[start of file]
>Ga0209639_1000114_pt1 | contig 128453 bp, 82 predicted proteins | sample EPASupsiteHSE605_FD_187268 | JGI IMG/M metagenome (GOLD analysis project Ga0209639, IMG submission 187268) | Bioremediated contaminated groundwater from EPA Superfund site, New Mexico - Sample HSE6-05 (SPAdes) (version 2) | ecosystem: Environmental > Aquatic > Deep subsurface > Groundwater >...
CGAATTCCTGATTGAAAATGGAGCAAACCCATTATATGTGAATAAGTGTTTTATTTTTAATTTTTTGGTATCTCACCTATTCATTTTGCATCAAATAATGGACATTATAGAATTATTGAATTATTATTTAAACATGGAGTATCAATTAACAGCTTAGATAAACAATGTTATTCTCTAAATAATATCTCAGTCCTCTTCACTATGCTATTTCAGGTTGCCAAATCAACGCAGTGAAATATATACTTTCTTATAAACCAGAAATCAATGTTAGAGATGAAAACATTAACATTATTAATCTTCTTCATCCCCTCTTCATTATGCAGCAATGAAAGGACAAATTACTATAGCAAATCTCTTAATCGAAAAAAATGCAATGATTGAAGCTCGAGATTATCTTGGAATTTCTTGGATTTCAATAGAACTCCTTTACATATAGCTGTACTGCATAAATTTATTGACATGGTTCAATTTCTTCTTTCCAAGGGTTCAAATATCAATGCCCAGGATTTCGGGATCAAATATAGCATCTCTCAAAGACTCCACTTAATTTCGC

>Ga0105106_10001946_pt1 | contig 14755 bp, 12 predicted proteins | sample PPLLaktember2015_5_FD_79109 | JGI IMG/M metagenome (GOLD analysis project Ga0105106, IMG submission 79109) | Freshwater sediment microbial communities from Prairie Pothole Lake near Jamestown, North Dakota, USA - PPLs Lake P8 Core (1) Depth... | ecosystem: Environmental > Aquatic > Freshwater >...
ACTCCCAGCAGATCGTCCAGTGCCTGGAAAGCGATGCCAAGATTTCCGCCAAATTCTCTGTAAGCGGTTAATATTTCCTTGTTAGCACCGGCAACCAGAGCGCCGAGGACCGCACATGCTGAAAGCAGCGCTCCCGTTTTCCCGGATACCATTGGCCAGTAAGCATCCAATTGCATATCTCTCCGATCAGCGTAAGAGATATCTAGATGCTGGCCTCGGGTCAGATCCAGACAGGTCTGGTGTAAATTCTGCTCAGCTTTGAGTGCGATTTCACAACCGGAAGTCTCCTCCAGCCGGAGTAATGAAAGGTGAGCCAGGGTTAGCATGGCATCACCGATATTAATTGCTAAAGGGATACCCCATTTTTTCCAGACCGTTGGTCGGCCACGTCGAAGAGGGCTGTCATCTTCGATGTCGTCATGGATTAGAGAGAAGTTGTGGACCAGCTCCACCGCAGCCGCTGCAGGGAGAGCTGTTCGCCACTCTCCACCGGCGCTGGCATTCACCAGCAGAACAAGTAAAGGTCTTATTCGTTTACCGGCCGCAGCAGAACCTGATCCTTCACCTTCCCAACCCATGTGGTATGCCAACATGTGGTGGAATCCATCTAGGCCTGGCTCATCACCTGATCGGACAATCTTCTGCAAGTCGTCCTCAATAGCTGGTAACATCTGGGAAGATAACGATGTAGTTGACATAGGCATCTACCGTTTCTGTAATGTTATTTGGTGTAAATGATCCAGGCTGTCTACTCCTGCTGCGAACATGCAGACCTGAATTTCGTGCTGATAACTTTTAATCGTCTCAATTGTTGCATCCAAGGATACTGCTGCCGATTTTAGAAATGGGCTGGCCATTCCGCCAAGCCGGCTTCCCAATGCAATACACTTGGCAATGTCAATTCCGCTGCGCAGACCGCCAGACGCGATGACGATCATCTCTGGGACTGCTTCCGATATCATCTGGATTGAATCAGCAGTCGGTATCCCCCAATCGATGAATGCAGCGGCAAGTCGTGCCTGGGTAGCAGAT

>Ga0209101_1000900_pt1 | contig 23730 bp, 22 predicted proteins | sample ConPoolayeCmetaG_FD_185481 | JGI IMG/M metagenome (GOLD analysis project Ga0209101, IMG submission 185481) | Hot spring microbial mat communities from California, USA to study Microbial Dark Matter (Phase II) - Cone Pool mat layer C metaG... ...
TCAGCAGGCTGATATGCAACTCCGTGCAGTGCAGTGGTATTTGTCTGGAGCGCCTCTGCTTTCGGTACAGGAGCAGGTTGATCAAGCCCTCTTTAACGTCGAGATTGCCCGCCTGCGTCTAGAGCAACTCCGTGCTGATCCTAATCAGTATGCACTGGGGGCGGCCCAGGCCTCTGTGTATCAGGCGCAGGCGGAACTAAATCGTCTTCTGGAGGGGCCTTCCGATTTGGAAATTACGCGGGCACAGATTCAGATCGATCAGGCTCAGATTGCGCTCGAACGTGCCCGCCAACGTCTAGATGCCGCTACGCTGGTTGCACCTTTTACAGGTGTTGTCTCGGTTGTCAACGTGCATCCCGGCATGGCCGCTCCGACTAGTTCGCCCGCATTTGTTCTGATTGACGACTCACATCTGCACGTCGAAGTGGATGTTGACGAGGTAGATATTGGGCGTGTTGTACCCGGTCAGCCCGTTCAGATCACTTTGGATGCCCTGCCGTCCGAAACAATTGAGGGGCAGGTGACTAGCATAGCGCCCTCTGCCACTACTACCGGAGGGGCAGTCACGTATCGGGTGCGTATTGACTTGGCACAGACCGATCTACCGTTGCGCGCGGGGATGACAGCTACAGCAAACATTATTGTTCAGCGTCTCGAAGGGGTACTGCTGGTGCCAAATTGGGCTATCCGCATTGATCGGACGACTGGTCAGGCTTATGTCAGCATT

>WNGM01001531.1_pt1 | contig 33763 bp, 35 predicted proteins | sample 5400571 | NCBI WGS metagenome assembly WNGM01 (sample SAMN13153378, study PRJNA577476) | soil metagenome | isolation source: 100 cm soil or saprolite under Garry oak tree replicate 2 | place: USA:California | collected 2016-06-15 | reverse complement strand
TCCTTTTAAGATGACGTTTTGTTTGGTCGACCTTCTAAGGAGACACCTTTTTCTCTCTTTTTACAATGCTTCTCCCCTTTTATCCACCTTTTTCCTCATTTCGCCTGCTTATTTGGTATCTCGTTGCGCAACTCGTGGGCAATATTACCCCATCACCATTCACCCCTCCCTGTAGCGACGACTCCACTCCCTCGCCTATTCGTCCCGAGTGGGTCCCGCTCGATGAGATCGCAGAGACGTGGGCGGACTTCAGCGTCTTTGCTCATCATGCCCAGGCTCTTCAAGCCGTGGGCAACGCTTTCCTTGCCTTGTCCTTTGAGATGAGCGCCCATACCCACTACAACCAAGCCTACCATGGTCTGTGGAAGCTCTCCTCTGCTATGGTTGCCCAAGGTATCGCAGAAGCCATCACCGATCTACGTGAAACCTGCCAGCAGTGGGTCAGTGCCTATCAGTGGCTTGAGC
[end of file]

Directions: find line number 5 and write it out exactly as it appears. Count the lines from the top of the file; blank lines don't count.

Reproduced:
>Ga0209101_1000900_pt1 | contig 23730 bp, 22 predicted proteins | sample ConPoolayeCmetaG_FD_185481 | JGI IMG/M metagenome (GOLD analysis project Ga0209101, IMG submission 185481) | Hot spring microbial mat communities from California, USA to study Microbial Dark Matter (Phase II) - Cone Pool mat layer C metaG... ...